Given that you've got less than a second to catch and keep an audience online, "stickyness" is most definitely a must for websites. And who better to fill you in on everything you need to know to make your event or venue website super-duper sticky but Rebecca and #SilentAng in the latest episode of Event365!
It's all too easy for web developers and designers to fall into a routine that results in run-of-the-mill websites. To guard against complacency, we make it a point to regularly set aside some time for the entire team to float around online and find out what’s new, what’s cool and where we could be pushing the envelope a little more. Here's the latest fruit of that labor.
You need photos for everything in digital marketing. But you don't have to choose between professional, high cost images and poor quality freebies.
There's a growing trend toward simplicity in logo design. We think this is a good thing for any logo but particularly so for event logos. We'll give you two good reasons to agree!
It's the perfect time of year for eggnog, caroling, roasting chestnuts, etc. That also means is the perfect time of year to take a good hard look at how your event website is performing and what you can do to make it better than ever in 2016!
Is your website looking a little pale? Liven things up with one of these three techniques for website background images.
In today’s marketing mix, no other tool has the same relevance for events and exhibitions as the event website. That’s reason enough to take the design and functionality of your event website pretty seriously. Here’s seven strategic features that powerful event and expo websites have in common.
The early days of "can you punch the monkey ads" have given the mighty GIF a bad rap. But, if you play your cards right these days, a subtle, well-done GIF can be an excellent enhancement to a great web design.
You know responsive design is a must for your event website, but do you know why or how to evaluate whether yours is any good? We’ll fill you in!
You may not share the same enthusiasm for winning as say, Charlie Sheen, but it’s still a pretty safe bet that you prefer it to losing. I’m also willing to bet that this preference extends to your event website design. That’s where I come in!
A recent study revealed that your clients hate cold calls as much as you do! The new avenue to sales success is a stellar venue website
Responsive web design sounds as if it should only interest web developers. But, at a time when an event website can—with design and programming forethought—serve as much more than an online information center, it is important for planners to understand the impact of responsiveness.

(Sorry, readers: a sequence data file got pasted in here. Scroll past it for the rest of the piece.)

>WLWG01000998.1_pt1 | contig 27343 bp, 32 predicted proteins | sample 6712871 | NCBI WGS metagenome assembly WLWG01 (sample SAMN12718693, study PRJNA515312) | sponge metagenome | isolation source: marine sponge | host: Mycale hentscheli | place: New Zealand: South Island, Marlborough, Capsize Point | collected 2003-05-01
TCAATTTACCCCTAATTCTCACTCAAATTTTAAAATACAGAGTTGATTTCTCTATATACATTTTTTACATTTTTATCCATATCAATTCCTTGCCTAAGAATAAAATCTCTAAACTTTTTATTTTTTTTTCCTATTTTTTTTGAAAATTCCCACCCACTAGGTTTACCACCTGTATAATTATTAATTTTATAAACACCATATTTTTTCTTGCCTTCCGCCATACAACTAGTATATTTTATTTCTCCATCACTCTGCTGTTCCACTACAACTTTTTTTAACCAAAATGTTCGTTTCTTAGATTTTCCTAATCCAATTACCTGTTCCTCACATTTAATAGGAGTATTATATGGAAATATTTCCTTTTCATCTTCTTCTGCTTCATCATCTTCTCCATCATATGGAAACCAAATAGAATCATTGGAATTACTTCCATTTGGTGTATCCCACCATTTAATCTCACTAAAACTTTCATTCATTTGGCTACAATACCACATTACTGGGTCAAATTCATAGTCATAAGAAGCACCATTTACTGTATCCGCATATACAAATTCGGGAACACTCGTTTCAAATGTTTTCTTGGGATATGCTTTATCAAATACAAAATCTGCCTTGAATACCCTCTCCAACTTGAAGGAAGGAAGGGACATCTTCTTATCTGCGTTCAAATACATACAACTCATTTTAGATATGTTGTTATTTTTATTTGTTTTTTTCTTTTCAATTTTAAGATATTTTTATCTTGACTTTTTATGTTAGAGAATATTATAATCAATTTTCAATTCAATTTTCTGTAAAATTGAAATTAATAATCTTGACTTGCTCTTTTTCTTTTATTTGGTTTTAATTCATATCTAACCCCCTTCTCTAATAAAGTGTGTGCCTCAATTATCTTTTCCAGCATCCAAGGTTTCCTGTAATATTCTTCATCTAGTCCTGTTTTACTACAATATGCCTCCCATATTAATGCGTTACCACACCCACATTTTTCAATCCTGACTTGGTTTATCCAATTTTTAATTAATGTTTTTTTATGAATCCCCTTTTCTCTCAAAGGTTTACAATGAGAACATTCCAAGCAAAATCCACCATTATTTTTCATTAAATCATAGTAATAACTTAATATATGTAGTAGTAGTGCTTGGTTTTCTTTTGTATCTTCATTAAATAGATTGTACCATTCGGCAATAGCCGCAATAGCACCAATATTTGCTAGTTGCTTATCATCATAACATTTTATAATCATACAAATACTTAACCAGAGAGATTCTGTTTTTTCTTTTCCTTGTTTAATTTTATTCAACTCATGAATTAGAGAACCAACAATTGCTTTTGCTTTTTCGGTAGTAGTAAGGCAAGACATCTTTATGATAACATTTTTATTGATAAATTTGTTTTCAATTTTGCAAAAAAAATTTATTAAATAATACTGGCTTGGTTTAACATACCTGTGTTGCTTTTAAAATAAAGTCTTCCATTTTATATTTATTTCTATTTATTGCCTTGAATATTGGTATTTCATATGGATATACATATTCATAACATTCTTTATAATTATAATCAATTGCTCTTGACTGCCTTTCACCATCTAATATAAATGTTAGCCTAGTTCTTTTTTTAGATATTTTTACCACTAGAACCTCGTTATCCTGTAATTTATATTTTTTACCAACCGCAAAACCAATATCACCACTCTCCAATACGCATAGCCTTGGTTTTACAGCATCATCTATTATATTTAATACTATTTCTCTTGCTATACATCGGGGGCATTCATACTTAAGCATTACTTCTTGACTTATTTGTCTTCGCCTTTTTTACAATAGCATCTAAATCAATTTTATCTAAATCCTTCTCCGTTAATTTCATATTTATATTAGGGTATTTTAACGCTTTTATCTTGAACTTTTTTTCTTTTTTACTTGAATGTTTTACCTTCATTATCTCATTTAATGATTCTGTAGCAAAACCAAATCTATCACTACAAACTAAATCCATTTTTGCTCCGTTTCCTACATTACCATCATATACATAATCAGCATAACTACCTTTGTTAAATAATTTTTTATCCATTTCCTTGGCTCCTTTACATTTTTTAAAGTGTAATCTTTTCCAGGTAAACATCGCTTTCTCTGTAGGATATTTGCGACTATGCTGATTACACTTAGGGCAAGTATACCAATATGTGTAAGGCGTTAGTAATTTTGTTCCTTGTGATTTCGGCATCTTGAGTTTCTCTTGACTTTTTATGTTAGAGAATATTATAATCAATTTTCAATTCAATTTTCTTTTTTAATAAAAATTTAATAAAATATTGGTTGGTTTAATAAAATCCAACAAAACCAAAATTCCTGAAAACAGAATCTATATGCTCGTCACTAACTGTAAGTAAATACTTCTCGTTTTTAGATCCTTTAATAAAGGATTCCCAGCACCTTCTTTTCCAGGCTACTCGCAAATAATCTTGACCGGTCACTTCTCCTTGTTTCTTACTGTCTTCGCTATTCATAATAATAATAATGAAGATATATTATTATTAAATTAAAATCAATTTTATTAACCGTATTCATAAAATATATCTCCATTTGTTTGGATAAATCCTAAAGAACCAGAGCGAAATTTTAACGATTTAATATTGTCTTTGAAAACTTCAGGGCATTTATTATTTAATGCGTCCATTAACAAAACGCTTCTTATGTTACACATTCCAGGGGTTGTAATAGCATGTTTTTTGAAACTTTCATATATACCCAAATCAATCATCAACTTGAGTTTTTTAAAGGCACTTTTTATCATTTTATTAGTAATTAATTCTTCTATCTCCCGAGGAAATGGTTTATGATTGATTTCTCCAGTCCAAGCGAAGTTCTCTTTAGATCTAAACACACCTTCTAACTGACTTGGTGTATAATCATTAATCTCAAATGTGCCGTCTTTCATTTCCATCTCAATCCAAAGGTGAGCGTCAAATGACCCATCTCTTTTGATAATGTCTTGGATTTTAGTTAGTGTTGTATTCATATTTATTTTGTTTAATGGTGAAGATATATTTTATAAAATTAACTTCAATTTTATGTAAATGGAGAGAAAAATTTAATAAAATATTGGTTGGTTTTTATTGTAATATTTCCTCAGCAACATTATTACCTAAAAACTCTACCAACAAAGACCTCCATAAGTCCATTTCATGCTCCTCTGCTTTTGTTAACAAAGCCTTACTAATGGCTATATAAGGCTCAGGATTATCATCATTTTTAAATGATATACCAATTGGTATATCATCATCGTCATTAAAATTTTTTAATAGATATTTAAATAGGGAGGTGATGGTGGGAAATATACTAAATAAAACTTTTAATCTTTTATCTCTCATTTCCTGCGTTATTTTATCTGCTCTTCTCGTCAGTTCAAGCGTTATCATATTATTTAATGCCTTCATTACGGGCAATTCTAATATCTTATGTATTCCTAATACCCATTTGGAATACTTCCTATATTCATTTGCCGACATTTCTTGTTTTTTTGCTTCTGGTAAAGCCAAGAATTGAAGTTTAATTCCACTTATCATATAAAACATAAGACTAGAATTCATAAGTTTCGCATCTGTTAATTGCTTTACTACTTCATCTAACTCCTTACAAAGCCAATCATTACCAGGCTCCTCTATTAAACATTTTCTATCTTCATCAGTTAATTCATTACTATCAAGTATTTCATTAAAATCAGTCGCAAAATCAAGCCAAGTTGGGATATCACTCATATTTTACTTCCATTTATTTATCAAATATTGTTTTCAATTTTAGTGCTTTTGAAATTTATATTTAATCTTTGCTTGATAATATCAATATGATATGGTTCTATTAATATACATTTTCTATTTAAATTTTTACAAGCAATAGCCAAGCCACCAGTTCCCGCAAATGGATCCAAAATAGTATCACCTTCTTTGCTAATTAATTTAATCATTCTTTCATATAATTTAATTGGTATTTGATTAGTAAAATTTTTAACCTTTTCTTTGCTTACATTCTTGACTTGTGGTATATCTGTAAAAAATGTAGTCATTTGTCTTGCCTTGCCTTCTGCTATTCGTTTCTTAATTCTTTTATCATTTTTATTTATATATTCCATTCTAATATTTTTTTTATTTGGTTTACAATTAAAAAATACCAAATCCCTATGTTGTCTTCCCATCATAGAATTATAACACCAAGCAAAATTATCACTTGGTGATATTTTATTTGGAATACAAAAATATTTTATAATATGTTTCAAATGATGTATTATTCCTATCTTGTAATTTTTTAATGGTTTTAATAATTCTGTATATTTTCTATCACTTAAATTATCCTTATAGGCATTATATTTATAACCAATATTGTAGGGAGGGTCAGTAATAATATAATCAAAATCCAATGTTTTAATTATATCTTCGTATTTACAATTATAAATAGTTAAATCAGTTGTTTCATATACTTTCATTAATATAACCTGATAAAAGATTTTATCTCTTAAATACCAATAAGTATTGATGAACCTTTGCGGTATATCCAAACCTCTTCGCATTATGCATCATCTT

For many organizers, availability of a stand-alone mobile app for their event has become a little like a “me-too” item. It’s something else on the checklist to be crossed off without consideration of whether it’s really the best available option. For my money, that’s HTML 5 responsive design.
From time to time, we’ll put together a little roundup of our tricks of the trade for web design, development, online marketing and the like and post it here as a starting point for what we hope will become a lively and useful discussion among our fellow fans of all things digital.
The days of slapping up an event website and calling it good as long as the color scheme matches the brand guidelines and all of the who, what, when, where, and why information is in place are over. The technology is available and the potential is huge for converting the “floating brochure” of yesterday into a responsive, lead-generating, community-building conversion machine.
According the Associated Press, attention spans have shrunk by 50% in the last decade. How do you design a website that gets the most bang for your fraction of a second of attention and get people interested in your events? Give your audience what they want as quickly and easily as possible.
Whether you run a venue or events, the web has become an indispensable part of doing business. However, many event industry marketers report that they are not satisfied with their organization’s current website.
As a user experience (UX) manager, it’s important that I stay on top of web development trends and adapt to the ever-evolving web world. However, there are some rules that will never change, and one of those is the need to provide your site’s visitors with a high quality experience.
In this week’s Twitter #ExpoChat, event industry experts discussed what makes for a great event website or landing page. We discussed the main things people check on a show website, and there seemed to be an astonishing consensus that a lot of event websites are missing basic information on the home page!
I started reading an article recently (and then stopped halfway through because I got distracted) about the latest attention span statistics according to The Associated Press. In my quick scan of this article, I learned that attention spans have shrunk by 50% over the past decade.